SL28, SL34, Ruiru 11, Batian
Kiranga Estate; Samuel Macharia & Family
Among the hilltops about two hours north of Nairobi, in the region of Kirinyaga, grows some of the highest scoring coffees in the whole world. Though much of the region’s praises are rightfully attributed to their precise farming and processing techniques, another boon for Kirinyaga coffees comes from the health of the soil here; the Kenyan Highlands are one of the continent’s most fertile agricultural zones. Similarly to many great coffee growing regions, this can be partly attributed to volcanic activity – in fact, Kenya currently is home to over 30 active volcanos. Though coffee is the main crop grown here, it is common to see tea, yams, bananas and any number of fruit trees grown throughout the area.
This tiny lot comes from the Kiranga Estate, owned by Mr. Samuel Macharia and his family. They have owned the farm since 1995, farming its 3.3 hectares with a classic mixture of Kenya-specific coffee varieties. This particular lot has been selected to contain only peaberry beans, a naturally occurring mutation whereby a single bean grows inside the cherry instead of the normal two. These beans, receiving the entirety of the cherry’s nutrients and sugars, tend to be more dense, vibrant, and body-forward than their flat sided counterparts, and are thusly sought after amongst specialty roasters.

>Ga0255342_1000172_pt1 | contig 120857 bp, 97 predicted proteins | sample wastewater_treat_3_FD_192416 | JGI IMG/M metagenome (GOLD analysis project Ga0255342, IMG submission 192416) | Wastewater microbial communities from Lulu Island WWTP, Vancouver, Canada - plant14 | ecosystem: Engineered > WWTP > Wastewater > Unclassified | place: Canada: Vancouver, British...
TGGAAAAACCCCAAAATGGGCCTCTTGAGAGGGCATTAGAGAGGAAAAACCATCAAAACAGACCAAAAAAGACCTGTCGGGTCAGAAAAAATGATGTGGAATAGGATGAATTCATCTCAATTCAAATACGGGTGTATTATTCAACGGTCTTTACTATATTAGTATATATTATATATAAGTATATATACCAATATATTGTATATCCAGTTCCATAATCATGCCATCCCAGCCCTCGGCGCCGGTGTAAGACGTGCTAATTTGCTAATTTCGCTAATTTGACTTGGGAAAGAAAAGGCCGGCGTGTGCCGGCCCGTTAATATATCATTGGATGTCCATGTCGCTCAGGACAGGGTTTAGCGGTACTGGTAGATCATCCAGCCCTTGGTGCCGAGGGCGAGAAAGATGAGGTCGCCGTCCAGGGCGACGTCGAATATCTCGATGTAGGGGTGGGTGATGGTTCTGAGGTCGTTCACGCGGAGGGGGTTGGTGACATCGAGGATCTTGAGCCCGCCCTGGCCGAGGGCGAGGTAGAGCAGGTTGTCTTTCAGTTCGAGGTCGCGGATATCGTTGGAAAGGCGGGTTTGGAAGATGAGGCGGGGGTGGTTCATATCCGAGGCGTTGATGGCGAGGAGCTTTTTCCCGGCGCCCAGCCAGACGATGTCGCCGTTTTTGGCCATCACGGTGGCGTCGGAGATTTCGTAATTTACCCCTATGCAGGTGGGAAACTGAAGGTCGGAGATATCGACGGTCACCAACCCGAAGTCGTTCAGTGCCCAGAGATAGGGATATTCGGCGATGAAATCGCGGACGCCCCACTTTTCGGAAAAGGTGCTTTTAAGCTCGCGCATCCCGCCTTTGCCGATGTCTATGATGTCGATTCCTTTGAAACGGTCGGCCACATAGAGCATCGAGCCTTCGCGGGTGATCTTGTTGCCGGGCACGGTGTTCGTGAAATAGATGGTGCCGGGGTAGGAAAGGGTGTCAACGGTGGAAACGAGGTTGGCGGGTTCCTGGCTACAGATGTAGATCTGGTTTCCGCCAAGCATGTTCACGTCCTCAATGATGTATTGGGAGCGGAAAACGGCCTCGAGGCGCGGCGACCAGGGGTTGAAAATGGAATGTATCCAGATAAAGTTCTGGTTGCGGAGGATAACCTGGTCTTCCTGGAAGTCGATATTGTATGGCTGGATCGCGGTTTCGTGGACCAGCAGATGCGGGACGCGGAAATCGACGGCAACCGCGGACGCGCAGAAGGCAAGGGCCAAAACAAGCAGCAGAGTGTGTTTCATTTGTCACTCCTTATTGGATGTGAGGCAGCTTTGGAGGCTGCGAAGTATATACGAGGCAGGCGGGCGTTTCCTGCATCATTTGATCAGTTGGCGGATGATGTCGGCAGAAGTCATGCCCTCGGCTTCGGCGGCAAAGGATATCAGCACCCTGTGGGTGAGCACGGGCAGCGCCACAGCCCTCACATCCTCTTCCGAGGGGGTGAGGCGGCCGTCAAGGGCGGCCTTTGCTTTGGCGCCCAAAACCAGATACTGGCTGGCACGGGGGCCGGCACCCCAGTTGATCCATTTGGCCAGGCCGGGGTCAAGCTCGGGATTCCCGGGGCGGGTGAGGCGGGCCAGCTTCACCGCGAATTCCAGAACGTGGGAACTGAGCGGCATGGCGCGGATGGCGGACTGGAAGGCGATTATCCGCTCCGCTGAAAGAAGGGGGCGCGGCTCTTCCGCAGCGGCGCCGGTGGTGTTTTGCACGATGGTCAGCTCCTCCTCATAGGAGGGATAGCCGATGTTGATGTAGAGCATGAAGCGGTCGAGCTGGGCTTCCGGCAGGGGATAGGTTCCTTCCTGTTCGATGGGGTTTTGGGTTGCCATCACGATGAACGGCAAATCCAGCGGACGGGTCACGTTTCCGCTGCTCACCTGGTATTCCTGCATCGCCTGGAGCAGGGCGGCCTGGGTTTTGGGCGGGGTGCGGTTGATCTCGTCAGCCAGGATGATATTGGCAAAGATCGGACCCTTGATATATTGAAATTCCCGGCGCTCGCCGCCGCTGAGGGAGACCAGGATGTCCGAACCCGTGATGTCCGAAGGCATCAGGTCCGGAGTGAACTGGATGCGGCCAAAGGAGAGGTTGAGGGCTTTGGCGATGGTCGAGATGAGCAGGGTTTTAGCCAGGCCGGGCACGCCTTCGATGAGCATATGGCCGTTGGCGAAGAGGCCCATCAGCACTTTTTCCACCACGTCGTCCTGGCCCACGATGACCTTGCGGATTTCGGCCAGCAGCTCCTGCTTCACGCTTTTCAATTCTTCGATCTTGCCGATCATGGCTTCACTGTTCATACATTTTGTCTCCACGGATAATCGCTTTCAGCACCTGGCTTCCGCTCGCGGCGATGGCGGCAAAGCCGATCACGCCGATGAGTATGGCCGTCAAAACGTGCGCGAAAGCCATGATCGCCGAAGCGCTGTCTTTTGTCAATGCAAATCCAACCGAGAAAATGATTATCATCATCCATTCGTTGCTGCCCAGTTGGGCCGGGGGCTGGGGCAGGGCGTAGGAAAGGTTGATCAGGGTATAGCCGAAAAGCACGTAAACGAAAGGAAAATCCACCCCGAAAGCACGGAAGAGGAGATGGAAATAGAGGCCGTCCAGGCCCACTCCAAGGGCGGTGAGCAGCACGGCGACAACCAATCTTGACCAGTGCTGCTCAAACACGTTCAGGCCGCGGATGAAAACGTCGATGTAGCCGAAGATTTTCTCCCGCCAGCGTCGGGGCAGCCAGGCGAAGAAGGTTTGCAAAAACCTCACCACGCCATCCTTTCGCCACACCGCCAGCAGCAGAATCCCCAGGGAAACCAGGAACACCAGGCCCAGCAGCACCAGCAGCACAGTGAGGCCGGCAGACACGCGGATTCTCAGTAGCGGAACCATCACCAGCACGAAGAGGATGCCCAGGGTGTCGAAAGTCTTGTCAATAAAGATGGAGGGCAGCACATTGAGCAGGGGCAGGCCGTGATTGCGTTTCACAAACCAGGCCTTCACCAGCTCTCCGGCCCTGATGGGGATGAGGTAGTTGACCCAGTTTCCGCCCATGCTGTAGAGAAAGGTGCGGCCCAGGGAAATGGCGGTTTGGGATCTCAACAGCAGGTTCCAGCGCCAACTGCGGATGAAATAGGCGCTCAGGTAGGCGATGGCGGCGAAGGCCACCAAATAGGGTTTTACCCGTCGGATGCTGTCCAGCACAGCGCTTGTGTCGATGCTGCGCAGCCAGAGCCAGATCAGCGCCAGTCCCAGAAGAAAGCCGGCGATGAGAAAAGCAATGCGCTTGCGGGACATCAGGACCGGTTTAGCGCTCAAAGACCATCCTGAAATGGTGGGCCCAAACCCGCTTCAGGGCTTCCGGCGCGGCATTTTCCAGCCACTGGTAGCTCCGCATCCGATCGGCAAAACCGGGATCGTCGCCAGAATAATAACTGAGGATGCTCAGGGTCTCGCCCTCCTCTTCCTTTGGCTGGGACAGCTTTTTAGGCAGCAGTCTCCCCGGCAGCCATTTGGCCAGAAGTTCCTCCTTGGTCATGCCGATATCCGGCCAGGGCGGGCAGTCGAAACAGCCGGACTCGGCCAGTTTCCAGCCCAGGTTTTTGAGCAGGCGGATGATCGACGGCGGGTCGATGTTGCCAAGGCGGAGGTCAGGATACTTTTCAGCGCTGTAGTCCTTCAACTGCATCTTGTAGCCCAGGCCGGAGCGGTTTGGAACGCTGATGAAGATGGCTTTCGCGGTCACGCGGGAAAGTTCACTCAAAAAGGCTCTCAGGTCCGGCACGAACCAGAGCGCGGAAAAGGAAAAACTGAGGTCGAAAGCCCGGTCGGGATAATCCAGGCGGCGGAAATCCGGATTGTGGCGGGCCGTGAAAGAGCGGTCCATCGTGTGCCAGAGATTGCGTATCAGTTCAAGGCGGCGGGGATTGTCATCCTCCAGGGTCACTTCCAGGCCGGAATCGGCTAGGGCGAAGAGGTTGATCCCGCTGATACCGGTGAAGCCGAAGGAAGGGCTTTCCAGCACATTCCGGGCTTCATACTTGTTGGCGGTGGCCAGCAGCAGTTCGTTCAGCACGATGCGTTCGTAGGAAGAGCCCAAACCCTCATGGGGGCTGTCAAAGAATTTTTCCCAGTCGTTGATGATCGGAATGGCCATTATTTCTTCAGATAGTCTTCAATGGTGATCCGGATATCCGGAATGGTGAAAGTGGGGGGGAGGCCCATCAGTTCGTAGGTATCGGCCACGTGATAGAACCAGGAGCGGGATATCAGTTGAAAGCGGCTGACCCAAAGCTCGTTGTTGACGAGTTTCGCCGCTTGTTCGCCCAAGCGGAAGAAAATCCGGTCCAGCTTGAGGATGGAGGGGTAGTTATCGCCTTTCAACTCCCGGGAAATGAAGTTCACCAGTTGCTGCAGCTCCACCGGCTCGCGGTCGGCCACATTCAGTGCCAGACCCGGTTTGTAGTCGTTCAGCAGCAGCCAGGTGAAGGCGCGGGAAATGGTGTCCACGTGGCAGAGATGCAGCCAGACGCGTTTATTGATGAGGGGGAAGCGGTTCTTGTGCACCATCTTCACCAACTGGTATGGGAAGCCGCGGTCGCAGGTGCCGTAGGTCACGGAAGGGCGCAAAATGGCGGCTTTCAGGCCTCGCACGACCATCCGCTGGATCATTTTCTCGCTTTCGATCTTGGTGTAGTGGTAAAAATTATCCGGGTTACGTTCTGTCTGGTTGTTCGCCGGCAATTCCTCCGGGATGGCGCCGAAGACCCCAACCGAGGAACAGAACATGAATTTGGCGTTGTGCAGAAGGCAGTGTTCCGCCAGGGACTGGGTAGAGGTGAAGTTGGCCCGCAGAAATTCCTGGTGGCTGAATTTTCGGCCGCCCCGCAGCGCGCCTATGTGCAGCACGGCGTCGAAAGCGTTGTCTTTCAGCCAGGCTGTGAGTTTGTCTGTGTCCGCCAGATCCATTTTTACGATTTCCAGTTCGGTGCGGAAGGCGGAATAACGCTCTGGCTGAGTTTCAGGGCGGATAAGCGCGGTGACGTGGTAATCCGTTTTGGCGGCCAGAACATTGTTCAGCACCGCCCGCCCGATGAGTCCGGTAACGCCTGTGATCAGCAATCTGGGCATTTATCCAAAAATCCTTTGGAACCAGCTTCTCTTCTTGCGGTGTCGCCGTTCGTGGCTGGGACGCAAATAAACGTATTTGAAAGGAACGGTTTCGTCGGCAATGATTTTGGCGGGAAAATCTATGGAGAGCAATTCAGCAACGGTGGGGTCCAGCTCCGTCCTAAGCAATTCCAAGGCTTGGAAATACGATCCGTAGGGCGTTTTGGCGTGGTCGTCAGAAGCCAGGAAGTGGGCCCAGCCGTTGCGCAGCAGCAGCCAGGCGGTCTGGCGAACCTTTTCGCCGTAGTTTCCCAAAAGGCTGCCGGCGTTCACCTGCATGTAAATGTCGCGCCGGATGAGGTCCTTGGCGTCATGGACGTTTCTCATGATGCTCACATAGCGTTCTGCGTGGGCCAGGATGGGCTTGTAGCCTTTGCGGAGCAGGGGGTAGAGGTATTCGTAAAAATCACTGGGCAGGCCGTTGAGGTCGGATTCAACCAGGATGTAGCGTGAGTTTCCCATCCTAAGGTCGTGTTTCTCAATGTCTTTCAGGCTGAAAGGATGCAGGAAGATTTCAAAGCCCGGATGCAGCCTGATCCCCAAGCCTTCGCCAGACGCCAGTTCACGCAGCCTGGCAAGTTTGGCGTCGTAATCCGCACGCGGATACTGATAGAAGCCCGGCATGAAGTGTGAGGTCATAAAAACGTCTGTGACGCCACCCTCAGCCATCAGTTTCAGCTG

Like most things in the world, Covid has had a major impact on this year’s harvest, with many importers not wanting to gamble on such high end coffee with such an unpredictable market. Compounding this problem, early rains in the beginning of the season combined with a long hot and dry spell after meant that yields were much lower than expected, prompting sellers to put their prices up to make up for the loss in volumes. The result has been a squeeze from all sides, with delays at the ports and in transit only making things more difficult. On a positive note, Kenya produces perhaps the most reliably high quality coffee in the world, meaning buyers – and drinkers – will seek it out even in tough times.
Kenyan coffees, with their dense beans and punchy acidities, tend to work best with a slightly more open brew recipe. Try a ratio of 1:17 on a filter-based pour over brewer such as a Hario V60, aiming for a total brew time of 2:30-3:00.